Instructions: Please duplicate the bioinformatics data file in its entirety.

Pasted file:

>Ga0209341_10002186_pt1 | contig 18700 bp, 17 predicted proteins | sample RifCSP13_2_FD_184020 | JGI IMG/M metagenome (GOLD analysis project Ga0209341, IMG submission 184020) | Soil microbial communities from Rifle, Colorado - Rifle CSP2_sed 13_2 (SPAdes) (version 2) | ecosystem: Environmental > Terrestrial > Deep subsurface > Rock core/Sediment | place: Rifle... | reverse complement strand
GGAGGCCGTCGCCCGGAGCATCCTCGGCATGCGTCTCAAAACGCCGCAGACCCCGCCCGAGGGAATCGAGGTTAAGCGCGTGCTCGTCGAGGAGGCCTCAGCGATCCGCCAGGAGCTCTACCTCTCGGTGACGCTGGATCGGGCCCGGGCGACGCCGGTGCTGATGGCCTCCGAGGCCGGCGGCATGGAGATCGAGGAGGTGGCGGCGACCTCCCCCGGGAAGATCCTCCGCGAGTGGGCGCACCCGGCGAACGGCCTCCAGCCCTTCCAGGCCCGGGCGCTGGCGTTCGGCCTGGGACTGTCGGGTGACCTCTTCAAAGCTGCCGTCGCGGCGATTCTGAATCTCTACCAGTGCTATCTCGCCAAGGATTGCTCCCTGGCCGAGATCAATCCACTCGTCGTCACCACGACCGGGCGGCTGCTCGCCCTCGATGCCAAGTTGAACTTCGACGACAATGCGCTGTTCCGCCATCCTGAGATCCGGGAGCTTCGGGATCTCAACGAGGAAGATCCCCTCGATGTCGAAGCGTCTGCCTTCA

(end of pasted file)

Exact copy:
>Ga0209341_10002186_pt1 | contig 18700 bp, 17 predicted proteins | sample RifCSP13_2_FD_184020 | JGI IMG/M metagenome (GOLD analysis project Ga0209341, IMG submission 184020) | Soil microbial communities from Rifle, Colorado - Rifle CSP2_sed 13_2 (SPAdes) (version 2) | ecosystem: Environmental > Terrestrial > Deep subsurface > Rock core/Sediment | place: Rifle... | reverse complement strand
GGAGGCCGTCGCCCGGAGCATCCTCGGCATGCGTCTCAAAACGCCGCAGACCCCGCCCGAGGGAATCGAGGTTAAGCGCGTGCTCGTCGAGGAGGCCTCAGCGATCCGCCAGGAGCTCTACCTCTCGGTGACGCTGGATCGGGCCCGGGCGACGCCGGTGCTGATGGCCTCCGAGGCCGGCGGCATGGAGATCGAGGAGGTGGCGGCGACCTCCCCCGGGAAGATCCTCCGCGAGTGGGCGCACCCGGCGAACGGCCTCCAGCCCTTCCAGGCCCGGGCGCTGGCGTTCGGCCTGGGACTGTCGGGTGACCTCTTCAAAGCTGCCGTCGCGGCGATTCTGAATCTCTACCAGTGCTATCTCGCCAAGGATTGCTCCCTGGCCGAGATCAATCCACTCGTCGTCACCACGACCGGGCGGCTGCTCGCCCTCGATGCCAAGTTGAACTTCGACGACAATGCGCTGTTCCGCCATCCTGAGATCCGGGAGCTTCGGGATCTCAACGAGGAAGATCCCCTCGATGTCGAAGCGTCTGCCTTCA